Using A Facebook Catalog for Vehicle Sales

As you probably know working in this industry or paying slight attention to the news, Facebook has been in some hot water for data collection. As fellow PPCHero Kass Botts noted last week, Facebook is Shutting Down Partner Categories in response. Who knows how long this story will stay in the news but there is always the possibility of more changes coming. Now is the time to start planning for the future and doing the setup work to get your vehicle catalog up and running.

What Is a Vehicle Catalog?

At its most basic, you’re setting up a shopping-like experience for an inventory of cars. You’ll set up a feed with some basic information on each car and manipulate the data to show specific vehicles in your inventory to remarketing or prospecting audiences on Facebook.

Once you do the initial legwork of getting things set up and updated as inventory changes, it becomes a very easy process with some potentially great results. Instead of using generic images or having to manually create audiences & ads for each specific car, you’ll be able to set up some basic campaigns and let the catalog do its thing. As we know, showing people the exact product or vehicle they navigated to on their own for more information is a powerful way to re-engage and drive that final conversion action.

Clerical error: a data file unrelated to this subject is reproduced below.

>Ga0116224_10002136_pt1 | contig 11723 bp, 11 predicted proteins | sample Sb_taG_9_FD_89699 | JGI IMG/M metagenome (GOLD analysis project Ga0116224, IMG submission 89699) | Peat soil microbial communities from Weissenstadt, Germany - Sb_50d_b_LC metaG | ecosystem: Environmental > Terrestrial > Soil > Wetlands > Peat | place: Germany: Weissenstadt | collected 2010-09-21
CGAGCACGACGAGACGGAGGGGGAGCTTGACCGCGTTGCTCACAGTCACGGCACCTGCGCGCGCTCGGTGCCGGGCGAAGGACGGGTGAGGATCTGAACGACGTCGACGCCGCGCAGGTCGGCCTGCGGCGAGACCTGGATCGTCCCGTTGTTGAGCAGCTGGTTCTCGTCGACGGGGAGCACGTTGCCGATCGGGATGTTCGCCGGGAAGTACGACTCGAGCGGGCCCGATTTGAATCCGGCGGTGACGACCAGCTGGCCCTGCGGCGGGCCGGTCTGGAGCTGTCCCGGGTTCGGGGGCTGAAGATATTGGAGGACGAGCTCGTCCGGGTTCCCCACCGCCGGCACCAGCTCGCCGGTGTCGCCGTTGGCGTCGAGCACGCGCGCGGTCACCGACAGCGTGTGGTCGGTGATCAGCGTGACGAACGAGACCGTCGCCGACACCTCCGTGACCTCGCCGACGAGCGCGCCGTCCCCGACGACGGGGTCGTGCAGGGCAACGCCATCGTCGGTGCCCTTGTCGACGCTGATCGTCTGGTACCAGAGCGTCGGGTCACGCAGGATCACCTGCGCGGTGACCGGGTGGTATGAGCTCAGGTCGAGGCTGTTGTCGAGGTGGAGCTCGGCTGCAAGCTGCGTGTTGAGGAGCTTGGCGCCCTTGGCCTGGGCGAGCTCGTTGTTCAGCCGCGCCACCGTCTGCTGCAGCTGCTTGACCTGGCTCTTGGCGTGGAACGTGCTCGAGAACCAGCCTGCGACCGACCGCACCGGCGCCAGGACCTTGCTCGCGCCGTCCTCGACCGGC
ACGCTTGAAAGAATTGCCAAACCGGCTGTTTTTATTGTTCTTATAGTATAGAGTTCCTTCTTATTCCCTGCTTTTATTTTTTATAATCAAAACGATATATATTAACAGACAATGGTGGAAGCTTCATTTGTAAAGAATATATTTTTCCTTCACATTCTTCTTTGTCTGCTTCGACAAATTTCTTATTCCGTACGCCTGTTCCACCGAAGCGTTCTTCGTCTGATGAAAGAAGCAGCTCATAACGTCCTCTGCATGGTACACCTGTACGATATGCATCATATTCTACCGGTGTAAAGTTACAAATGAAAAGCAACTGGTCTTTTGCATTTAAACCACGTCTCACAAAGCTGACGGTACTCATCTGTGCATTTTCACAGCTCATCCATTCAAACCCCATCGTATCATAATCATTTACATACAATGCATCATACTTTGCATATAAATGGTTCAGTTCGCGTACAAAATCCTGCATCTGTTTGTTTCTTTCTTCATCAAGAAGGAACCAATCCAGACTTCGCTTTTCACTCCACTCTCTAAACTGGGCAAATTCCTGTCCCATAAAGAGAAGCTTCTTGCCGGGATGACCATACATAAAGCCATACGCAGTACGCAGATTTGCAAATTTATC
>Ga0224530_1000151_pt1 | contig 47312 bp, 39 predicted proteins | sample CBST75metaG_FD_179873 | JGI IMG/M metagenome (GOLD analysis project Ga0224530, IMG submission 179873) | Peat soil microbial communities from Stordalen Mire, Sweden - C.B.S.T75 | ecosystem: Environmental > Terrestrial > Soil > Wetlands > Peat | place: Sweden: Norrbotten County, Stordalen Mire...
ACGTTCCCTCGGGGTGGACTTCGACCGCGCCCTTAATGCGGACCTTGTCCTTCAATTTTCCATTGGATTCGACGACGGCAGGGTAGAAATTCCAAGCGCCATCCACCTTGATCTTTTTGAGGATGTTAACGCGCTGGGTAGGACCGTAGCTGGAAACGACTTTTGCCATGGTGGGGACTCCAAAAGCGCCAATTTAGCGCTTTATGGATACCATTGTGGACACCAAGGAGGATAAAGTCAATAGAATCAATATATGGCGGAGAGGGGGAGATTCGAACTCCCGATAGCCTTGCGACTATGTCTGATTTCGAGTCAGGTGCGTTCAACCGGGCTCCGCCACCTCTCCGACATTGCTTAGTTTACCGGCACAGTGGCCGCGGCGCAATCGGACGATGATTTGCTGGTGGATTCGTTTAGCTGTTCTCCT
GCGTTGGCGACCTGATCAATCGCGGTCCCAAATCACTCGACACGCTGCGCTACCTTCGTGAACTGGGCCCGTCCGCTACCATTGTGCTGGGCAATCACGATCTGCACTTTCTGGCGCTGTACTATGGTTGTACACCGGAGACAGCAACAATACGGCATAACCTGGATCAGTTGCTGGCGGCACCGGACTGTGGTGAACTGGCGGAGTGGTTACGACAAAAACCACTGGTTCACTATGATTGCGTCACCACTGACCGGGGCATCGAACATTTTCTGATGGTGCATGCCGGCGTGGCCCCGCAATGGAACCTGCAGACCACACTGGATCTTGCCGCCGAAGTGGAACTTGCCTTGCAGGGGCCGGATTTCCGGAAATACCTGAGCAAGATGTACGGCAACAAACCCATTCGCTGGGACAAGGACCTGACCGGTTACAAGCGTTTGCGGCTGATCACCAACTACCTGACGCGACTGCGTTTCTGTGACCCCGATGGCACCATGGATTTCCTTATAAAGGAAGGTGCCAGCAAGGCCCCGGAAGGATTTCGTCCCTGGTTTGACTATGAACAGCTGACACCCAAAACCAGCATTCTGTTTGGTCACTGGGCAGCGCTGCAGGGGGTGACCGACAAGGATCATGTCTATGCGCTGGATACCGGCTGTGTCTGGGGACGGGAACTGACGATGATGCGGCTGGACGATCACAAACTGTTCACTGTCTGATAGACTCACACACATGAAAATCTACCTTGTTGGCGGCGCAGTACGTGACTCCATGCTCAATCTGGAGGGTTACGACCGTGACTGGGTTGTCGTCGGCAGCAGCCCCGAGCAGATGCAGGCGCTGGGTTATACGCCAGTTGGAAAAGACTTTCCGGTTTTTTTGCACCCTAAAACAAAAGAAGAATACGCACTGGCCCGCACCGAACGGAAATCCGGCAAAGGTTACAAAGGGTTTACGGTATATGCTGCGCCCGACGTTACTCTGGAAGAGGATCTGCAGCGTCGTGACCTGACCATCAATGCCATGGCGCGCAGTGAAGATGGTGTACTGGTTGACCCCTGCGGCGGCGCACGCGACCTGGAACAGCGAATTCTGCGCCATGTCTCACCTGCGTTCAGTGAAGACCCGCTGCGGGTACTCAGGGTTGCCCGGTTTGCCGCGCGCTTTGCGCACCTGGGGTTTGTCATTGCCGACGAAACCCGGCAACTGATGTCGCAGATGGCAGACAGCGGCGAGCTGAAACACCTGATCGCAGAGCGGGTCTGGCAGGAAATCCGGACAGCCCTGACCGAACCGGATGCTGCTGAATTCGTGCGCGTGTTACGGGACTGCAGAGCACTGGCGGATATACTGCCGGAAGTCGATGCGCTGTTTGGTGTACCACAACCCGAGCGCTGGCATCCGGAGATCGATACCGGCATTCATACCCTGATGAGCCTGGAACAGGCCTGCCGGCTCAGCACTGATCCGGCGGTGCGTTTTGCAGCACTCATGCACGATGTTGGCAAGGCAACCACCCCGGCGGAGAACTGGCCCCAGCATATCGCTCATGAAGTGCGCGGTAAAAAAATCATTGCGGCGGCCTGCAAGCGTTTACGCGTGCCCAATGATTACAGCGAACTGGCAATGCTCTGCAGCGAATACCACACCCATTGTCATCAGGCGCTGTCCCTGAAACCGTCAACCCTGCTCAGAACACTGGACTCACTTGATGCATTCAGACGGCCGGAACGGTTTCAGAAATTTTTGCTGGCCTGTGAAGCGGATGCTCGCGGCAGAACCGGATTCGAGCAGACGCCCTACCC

The Basics: What You’ll Need

There is a bit of work needed to get this up and running but it’s worth it once completed. This is by no means an in-depth guide to this process but an introduction if you’re unfamiliar. I’ll break it out between the catalog feed and the Facebook Pixel. If you’ve worked with regular shopping feeds on either Facebook or AdWords in the past, there are some differences but nothing too major to overcome.

The Facebook Catalog Feed

Building the actual feed is likely going to be the most difficult part of getting dynamic ads running for your dealership. I am by no means an expert at this portion but speaking to a third party or your development team may yield some great results. Here is the developer guide Facebook provides for Dynamic Ads for Automotive. You likely have all of the necessary information already on the vehicle description pages or internally stored, so it’s a matter of building a feed that auto updates as inventory gets sold and new cars brought in.